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April 9, 2009

This Wonderful Life

Sometimes spring requires a leap of faith


I cannot remember ever being so eager for spring as I am this year.

Maybe it was all the ice we had this winter. Maybe it is the small patches of snow that are still holding out on shady hillsides here and there. Maybe it’s the fact that I woke up to snow falling on an April morning. Maybe it’s just this Southerner’s realization that winter in Upstate New York lasts more than SIX WHOLE MONTHS.

Whatever the case, I am more, more, MORE than ready for spring to make her magic on the countryside. One afternoon last week, when I got home from work, I took Zuzu the dog outside and scanned the trees for signs of a new season. Driving past them at a distance, all their gray, scraping branches still appear bare and boney. Up close, though, you can see the first tight buds of a new season.

The snowdrops and crocuses have made their appearances in our gardens. I cannot wait to get out and make the gardens a little more presentable by trimming out some of those dead stalks from last year and raking up the leaves that were buried last fall under the snow.

And yet the snow and cold conspire against me, preventing me from my gardening responsibilities. Although I never entertain thoughts of moving to Florida, my mind has wandered elsewhere.

I search the computer for some happy, lilting music — something sung in French, so I cannot immediately understand the lyrics, and therefore have no idea whether the chanteuse is bemoaning her poverty, describing her broken heart or exalting the beauty of the cherry blossoms. As long as she sounds cheery, I don’t really care. Not my problem, Edith Piaf! I check the forecast in Paris. Highs near 60 and lows near 40 all week. Perfect. As I type this in the middle of the afternoon, it’s 29 F (feels like 18 F).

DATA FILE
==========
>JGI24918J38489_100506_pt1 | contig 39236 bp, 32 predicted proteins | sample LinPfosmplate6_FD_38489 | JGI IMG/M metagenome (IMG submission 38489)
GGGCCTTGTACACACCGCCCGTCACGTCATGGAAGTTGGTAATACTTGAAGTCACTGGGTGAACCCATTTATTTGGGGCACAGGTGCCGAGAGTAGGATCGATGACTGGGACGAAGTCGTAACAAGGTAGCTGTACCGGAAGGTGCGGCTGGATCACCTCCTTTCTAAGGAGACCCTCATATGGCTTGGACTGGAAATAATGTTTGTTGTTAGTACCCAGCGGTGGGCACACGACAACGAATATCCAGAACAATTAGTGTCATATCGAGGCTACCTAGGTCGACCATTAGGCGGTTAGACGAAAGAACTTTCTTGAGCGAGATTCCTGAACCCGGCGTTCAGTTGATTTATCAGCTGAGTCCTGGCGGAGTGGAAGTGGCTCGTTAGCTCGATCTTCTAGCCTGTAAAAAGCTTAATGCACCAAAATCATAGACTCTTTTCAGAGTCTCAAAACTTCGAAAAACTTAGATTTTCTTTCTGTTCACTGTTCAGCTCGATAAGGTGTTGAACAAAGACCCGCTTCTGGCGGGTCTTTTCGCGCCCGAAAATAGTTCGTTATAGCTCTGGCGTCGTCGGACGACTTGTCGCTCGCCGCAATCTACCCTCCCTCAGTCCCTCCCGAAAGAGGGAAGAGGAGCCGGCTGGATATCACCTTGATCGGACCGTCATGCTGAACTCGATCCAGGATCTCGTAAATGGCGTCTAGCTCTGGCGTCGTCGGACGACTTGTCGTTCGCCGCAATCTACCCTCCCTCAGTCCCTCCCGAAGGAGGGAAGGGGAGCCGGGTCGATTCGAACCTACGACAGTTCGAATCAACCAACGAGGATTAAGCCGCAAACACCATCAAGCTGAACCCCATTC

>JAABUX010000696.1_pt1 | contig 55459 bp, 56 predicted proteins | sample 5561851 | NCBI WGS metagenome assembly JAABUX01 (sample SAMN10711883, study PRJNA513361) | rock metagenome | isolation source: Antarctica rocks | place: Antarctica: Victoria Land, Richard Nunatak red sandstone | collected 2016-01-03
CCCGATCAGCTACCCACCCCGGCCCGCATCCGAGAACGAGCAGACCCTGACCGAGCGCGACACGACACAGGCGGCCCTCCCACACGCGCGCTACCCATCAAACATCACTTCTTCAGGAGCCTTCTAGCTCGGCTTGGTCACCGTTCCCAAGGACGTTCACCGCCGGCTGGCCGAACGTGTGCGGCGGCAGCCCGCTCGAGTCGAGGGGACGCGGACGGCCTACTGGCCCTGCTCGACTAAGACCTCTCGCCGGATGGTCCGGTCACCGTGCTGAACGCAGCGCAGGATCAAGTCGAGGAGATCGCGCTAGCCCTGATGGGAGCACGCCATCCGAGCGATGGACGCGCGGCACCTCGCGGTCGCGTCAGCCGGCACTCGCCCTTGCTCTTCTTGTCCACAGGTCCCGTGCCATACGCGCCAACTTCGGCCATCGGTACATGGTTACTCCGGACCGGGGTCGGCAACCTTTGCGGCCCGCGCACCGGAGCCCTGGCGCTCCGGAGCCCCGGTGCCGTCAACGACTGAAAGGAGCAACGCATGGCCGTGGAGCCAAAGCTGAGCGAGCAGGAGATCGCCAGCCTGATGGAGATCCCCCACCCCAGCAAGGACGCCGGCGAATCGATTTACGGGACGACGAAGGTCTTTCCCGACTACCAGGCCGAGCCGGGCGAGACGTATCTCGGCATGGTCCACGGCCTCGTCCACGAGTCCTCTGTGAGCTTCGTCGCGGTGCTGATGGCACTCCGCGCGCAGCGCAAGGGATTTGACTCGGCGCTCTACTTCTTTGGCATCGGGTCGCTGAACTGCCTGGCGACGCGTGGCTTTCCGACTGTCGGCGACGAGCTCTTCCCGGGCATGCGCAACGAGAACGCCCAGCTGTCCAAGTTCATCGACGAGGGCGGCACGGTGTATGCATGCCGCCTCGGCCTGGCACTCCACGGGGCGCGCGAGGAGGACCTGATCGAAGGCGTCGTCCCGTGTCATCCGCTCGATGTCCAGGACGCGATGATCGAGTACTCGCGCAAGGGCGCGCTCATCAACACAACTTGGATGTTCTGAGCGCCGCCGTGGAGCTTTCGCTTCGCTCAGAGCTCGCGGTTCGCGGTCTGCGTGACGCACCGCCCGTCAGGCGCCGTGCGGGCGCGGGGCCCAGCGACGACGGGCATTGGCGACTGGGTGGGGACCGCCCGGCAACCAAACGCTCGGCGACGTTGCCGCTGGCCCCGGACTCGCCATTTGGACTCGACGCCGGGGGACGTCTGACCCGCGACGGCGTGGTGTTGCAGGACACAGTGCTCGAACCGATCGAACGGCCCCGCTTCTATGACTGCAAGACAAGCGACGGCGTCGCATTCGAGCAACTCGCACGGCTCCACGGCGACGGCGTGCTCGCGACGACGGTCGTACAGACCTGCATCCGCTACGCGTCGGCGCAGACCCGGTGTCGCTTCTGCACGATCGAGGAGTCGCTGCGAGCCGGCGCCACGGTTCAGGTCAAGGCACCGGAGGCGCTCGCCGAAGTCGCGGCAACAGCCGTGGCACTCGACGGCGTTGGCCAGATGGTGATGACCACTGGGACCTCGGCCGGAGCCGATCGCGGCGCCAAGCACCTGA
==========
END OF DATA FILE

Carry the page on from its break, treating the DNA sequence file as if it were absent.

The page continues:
Actually, Weather.com, it feels like a personal insult. Every morning that requires a coat feels like defeat. I look at my daughters’ snow boots and think, ``Surely, I should be tossing you aside or packing you for a trip to the thrift store.’’ But no. They may need those boots again before it’s all over.

I understand now how powerful it is to perform a spring cleaning in a winterheavy climate.

Back in Florida, spring cleaning meant taking advantage of those few weeks in March and April when you could open the windows and be comfortable. By late April, though, you would rely on air conditioning to keep you cool.

Here, spring cleaning is an act of supreme optimism. It’s an act of defiance, stowing away heavy coats and boots and sweaters with a sidelong glance at the weather report. It’s an act of protest, not unlike wearing a sundress on Easter, no matter what the temperature outside.

It is a warm, clear voice on a cold morning that says, ``Although there is no evidence of it in the air, I do believe that flowers will bloom and trees will give fruit and we will sleep without socks on our feet. It will happen. And it will happen soon.’’

Elizabeth Trever Buchinger believes in spring.

Don’t forget the Reading for Spring, happening from 7 p.m. to 9 p.m. Wednesday, April 22, at Hoffman Lane Bistro. Bring a reading for spring or Earth Day, or just come to listen.